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Re: st: Encrypting and decrypting a field
While there may be restrictions on the suppliers of data from their
end, at American universities there are clearly issues about use of
data. Every research project must be reviewed by an Institutional
Review Board that has a mandate to protect the rights of study
participants. IRB's are run differently across universities and
researchers experiences vary accordingly.
I guess there is some safety having protections at both ends.
On Apr 1, 2005 5:21 AM, Nick Cox <firstname.lastname@example.org> wrote:
> Here is what may be a very naive answer.
> I wouldn't want people to give me data that
> were sensitive if they didn't trust me, or
> the security of the systems I work on. And
> I certainly can't vouch that the latter are
> Why isn't the onus on the data supplier to
> do the encrypting themselves?
> Joseph Coveney
> > email@example.com wrote:
> > I will be receiving data files that include as the primary ID a social
> > security number (SSN). Yes, using SSNs as IDs is a worrisome
> > practice, but
> > the agency we are dealing with is not going to change this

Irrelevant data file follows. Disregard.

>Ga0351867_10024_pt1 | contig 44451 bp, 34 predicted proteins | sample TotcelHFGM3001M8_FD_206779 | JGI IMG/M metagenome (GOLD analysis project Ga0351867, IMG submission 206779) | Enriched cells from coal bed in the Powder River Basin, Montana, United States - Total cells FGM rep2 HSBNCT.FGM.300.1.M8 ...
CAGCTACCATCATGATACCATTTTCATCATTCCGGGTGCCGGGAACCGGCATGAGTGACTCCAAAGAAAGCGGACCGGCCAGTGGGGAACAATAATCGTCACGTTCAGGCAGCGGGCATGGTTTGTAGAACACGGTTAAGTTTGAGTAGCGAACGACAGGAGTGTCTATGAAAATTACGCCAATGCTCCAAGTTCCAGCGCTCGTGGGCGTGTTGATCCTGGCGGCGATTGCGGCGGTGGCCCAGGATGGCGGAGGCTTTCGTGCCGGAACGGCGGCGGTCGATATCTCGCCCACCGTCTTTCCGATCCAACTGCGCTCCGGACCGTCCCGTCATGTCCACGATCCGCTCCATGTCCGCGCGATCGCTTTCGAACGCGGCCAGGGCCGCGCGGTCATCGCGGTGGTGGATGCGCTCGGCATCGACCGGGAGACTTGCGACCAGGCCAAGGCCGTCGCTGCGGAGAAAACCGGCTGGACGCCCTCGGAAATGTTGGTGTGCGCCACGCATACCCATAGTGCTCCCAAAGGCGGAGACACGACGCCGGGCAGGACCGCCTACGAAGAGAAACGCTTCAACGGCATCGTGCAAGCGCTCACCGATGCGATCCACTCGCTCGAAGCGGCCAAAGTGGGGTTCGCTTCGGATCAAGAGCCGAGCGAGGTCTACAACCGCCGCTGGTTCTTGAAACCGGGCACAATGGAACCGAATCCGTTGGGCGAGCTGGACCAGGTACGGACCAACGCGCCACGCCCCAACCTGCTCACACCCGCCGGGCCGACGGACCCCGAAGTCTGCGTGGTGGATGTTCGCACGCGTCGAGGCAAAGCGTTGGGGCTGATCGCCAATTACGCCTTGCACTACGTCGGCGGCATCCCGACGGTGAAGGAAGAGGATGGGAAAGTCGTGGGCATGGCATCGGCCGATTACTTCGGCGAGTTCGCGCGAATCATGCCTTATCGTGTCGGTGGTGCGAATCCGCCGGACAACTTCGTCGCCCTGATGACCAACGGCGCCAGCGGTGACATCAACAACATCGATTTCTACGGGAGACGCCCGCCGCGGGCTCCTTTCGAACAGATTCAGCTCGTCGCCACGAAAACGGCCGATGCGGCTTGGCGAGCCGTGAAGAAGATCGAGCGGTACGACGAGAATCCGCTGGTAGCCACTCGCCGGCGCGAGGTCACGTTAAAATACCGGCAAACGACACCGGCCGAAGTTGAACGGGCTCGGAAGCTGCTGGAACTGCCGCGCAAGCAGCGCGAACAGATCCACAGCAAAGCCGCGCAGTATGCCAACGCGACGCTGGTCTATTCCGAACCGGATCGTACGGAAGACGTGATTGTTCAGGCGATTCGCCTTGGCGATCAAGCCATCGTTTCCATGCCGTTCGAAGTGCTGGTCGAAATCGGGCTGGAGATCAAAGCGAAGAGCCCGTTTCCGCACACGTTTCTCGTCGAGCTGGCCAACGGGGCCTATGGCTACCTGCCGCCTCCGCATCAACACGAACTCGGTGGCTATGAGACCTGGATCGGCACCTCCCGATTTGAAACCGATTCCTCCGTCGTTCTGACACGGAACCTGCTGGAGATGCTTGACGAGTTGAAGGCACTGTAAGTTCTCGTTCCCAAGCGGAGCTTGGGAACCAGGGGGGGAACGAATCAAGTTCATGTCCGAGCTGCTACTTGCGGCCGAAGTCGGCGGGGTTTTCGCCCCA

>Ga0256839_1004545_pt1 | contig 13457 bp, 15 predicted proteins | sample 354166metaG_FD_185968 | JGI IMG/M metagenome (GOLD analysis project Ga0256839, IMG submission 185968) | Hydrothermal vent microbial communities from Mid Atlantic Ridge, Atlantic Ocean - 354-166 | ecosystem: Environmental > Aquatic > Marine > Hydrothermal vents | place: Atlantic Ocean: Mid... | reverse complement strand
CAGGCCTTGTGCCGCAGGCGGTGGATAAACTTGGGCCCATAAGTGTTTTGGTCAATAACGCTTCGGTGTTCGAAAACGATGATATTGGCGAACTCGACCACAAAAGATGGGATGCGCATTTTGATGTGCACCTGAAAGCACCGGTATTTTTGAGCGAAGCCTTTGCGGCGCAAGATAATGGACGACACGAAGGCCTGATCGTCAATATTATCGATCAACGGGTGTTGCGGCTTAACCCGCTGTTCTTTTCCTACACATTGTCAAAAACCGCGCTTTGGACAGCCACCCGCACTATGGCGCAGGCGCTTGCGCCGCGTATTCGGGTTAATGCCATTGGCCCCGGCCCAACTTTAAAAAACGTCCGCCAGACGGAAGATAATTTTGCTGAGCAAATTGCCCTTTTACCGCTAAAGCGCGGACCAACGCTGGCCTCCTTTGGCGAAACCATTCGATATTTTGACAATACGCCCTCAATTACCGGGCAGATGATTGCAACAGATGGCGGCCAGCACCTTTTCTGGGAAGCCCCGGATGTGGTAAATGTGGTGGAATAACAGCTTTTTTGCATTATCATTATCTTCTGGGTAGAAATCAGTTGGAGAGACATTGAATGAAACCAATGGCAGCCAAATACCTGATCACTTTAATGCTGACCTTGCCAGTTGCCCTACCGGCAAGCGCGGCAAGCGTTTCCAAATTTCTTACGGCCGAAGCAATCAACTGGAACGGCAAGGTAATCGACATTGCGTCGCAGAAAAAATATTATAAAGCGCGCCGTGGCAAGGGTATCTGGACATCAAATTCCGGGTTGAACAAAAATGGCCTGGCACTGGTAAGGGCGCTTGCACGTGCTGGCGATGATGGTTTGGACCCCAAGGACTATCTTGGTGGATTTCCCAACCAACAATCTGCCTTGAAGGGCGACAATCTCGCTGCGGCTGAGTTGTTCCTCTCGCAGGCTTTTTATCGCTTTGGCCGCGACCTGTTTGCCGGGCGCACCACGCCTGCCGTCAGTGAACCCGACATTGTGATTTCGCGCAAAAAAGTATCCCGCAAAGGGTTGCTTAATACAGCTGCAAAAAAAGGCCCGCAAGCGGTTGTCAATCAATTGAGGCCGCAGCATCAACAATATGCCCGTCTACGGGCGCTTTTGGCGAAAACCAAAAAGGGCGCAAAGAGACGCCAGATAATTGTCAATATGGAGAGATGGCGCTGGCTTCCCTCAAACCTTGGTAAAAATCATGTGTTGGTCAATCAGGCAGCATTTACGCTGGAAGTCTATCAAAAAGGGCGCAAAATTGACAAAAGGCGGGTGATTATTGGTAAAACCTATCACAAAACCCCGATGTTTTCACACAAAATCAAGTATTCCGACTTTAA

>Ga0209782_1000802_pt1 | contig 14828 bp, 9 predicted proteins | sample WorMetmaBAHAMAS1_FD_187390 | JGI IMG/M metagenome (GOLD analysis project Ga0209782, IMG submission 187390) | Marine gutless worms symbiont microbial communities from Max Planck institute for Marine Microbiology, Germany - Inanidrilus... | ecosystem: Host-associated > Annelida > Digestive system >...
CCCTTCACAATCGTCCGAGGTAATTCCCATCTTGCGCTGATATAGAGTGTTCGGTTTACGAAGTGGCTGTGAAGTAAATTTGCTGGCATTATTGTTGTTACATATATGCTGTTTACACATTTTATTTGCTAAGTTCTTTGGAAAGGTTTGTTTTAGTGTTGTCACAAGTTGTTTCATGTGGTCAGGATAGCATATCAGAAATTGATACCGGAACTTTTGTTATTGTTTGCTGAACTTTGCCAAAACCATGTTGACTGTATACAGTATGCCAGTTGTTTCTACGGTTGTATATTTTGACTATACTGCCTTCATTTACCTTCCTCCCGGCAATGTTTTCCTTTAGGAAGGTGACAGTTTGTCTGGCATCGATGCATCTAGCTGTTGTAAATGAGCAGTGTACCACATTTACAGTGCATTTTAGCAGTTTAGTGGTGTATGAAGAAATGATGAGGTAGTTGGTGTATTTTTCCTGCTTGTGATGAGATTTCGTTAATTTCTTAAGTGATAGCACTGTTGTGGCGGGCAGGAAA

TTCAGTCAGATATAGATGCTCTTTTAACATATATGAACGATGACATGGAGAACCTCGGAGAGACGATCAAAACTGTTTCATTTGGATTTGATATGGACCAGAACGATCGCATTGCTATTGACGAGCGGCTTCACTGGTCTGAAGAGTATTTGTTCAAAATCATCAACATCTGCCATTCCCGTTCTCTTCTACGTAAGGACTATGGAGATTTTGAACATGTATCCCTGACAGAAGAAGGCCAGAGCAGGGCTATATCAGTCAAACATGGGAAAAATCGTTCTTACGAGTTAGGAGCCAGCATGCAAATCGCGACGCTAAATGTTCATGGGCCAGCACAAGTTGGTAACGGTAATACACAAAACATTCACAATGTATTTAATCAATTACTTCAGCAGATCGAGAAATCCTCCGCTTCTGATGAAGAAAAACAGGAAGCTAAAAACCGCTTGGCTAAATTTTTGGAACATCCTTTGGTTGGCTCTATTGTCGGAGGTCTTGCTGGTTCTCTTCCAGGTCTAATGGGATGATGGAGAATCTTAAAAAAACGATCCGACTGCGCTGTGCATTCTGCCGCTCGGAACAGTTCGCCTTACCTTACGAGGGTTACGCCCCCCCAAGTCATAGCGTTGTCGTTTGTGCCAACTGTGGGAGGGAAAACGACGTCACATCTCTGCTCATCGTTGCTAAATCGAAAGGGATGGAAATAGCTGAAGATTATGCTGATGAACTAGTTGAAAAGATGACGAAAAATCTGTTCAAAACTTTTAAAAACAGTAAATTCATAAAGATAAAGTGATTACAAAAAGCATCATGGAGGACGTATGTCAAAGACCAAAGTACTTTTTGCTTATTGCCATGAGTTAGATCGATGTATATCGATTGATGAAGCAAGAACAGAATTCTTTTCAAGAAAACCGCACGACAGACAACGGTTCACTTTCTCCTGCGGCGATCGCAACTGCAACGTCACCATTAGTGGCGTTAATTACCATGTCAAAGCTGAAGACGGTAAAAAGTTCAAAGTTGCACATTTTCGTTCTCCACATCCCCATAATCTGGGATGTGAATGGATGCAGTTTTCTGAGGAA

> > policy, at least
> > in the near term.
> > I am obligated to protect the privacy of this information,
> > and if the data
> > production were a one-time event, I could use some variant of
> > a uniformly
> > distributed random number to generate an alternative ID and keep the
> > cross-walk between the SSN and the uniform random number locked in a
> > separate location. However, there will be ongoing updates
> > that will require
> > match merges based on the SSN, along with the addition of new
> > cases to the
> > population.
> > Has anyone on the list developed code for
> > encrypting/decrypting a field
> > that they could send me? I know that there is C++ code in the
> > free Cryptlib
> > toolkit but I would prefer not to have to plunge into this unless it's
> > really necessary.
> > --------------------------------------------------------------
> > --------------
> > Did you ever receive a response to this?
> > I can't answer about encrypting variables, but I would be
> > interested in
> > knowing how others in the Stata user community are
> > approaching this, how
> > they are adapting the ways in which they use Stata to meet
> > the demands of
> > their institutions' data-protection or privacy-protection policies.
> > For example, if it is used as a client application with a
> > database residing
> > on a server elsewhere on campus, I assume that there wouldn't be any
> > unexpected glitch using Stata with the various protocols for
> > tunneling ODBC
> > traffic. And I assume that policy would require users to be
> > trained in
> > proper procedure, but are institutions requiring Stata be
> > "qualified" in
> > some respect before allowing its use on privacy-protected data?
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